Joule and Red Rock Biofuels Announce Intent to Merge, Creating an Industry-Leading Carbon-Neutral Fuel Production Platform
Secretary Moniz Announces Clean Energy Technologies are Accelerating in the U.S. Marketplace According to New Revolution…Now Report
China's Non-Hydropower Renewable Installed Capacity Will More than Triple to 609 Gigawatts by 2025, says GlobalData
By Emily Cassidy, Research Analyst for EWG.org: Biofuels produced from switchgrass and post-harvest corn waste could significantly reduce the emissions that contribute to climate change, according to an analysis by EWG and University of California biofuels experts.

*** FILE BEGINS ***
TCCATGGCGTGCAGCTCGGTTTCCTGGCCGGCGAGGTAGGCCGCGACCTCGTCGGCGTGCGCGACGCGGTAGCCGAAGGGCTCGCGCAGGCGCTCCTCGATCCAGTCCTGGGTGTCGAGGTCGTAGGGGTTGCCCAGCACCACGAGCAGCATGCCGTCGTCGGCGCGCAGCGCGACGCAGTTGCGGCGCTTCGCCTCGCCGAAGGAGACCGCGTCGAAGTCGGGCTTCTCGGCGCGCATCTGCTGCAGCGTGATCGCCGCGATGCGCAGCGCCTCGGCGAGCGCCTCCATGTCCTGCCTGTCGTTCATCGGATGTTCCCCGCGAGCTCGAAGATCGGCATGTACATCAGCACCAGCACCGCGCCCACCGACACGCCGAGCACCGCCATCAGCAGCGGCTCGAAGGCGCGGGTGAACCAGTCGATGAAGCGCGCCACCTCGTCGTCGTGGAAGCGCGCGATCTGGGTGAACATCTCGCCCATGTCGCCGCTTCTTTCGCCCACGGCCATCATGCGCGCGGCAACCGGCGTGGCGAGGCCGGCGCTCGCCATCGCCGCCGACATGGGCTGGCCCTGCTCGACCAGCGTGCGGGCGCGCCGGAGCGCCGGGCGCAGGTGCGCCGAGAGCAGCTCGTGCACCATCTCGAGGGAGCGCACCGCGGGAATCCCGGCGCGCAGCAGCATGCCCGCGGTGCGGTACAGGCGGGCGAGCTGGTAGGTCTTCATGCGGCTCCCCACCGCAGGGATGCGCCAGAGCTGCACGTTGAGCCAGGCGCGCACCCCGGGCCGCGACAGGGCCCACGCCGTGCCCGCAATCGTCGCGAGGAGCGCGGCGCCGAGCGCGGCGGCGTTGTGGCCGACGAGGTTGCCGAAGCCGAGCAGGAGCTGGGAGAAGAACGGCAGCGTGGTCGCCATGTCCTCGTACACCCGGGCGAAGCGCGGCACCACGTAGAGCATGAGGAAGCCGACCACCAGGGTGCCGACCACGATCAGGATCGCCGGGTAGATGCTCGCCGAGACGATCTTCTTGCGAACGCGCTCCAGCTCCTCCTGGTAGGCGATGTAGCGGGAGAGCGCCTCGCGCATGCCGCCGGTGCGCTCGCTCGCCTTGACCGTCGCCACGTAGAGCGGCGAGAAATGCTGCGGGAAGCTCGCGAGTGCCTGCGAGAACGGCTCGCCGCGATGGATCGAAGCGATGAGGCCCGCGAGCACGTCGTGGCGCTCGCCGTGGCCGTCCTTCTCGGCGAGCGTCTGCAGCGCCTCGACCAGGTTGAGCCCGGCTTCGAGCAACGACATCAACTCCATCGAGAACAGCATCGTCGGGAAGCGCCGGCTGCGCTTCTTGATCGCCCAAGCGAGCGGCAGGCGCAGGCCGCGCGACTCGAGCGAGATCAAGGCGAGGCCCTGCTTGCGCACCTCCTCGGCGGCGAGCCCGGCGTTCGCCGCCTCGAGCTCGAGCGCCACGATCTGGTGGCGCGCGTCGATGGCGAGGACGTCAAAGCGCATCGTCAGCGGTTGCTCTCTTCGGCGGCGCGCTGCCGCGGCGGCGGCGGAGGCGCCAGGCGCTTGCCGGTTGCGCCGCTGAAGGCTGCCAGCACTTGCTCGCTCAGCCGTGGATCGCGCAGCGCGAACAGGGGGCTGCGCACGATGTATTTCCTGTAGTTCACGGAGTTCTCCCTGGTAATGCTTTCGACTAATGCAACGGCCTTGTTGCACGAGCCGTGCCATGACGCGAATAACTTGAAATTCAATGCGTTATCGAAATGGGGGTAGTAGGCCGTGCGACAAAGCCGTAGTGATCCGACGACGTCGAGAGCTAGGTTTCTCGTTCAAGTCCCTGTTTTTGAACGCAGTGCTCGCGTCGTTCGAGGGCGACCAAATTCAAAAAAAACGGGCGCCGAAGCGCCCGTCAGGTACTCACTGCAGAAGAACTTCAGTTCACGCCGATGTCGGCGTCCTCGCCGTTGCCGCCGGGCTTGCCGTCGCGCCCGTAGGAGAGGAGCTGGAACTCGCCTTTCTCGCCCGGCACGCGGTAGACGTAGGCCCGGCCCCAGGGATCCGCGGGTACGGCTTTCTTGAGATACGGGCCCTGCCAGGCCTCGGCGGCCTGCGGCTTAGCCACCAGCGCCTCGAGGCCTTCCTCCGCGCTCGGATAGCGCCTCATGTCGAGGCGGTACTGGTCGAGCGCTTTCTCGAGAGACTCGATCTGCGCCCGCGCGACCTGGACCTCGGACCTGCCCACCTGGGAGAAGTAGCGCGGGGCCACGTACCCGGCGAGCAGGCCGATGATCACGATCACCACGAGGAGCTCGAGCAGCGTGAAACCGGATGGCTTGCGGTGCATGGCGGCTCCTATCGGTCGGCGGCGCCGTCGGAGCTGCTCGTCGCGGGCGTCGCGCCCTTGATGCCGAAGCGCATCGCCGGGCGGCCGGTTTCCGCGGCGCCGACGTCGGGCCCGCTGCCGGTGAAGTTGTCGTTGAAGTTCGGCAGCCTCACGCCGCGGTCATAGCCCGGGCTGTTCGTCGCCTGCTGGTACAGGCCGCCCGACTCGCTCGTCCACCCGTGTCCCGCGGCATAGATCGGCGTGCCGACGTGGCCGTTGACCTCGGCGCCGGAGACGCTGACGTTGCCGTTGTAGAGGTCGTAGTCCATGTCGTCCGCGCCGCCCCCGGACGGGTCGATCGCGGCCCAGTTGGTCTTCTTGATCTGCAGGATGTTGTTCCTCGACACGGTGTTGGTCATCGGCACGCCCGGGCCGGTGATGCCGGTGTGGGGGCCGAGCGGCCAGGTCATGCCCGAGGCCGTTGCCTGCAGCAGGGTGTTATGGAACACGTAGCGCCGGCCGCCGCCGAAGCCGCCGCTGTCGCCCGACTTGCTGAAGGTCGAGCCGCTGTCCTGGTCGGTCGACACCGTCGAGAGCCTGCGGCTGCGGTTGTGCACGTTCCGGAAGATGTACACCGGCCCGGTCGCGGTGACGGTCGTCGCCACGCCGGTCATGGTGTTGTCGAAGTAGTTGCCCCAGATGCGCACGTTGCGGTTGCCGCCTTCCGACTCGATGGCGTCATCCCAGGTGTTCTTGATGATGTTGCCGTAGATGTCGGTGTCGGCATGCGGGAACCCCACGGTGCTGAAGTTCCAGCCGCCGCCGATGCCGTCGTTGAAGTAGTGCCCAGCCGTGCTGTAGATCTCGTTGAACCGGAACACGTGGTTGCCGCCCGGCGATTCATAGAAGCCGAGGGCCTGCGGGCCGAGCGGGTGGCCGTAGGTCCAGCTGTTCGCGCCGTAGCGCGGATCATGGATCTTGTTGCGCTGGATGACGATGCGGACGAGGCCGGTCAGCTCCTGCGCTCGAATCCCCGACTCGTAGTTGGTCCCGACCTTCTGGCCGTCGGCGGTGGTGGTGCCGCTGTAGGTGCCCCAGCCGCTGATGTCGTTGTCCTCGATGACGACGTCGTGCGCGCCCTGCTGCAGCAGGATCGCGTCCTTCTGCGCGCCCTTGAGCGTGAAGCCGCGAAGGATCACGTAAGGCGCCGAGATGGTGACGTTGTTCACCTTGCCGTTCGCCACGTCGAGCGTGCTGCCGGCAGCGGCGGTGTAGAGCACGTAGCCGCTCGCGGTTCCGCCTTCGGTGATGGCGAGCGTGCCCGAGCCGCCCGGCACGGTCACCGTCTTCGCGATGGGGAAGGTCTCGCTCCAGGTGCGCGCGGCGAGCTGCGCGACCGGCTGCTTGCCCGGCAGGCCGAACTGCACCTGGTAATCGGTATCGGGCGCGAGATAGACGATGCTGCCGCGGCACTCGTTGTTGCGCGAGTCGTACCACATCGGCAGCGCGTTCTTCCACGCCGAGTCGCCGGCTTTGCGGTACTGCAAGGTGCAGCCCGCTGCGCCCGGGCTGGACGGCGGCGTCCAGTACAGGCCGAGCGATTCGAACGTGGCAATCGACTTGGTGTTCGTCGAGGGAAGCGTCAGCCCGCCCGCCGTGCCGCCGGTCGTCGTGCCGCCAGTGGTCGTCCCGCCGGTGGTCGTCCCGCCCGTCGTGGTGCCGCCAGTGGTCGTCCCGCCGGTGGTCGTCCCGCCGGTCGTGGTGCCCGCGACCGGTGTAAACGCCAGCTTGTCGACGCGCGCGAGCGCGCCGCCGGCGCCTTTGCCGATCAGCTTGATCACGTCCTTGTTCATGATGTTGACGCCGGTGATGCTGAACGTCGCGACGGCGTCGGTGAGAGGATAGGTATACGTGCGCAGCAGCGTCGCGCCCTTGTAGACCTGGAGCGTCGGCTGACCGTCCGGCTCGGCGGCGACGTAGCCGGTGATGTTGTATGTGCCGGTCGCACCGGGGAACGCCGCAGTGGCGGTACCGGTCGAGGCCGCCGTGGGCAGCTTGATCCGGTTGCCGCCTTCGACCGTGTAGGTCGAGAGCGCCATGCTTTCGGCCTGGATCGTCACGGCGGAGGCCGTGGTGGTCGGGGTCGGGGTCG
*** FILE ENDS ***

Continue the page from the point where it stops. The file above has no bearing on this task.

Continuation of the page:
EWG’s analysis found that the life cycle carbon intensity of cellulosic ethanol from switchgrass was 47 percent lower than that of gasoline. Ethanol made from corn stover – the leaves and stalks that remain in the field after the grain is harvested – has a life-cycle carbon intensity 96 percent lower than gasoline’s.
By contrast, studies have found that the life cycle carbon intensity of corn ethanol is greater than that of gasoline (Mullins et al. 2010, EPA, 2010a). Yet current federal policies strongly favor the production of conventional biofuels such as corn ethanol at the expense of lower-carbon alternatives. View full article...
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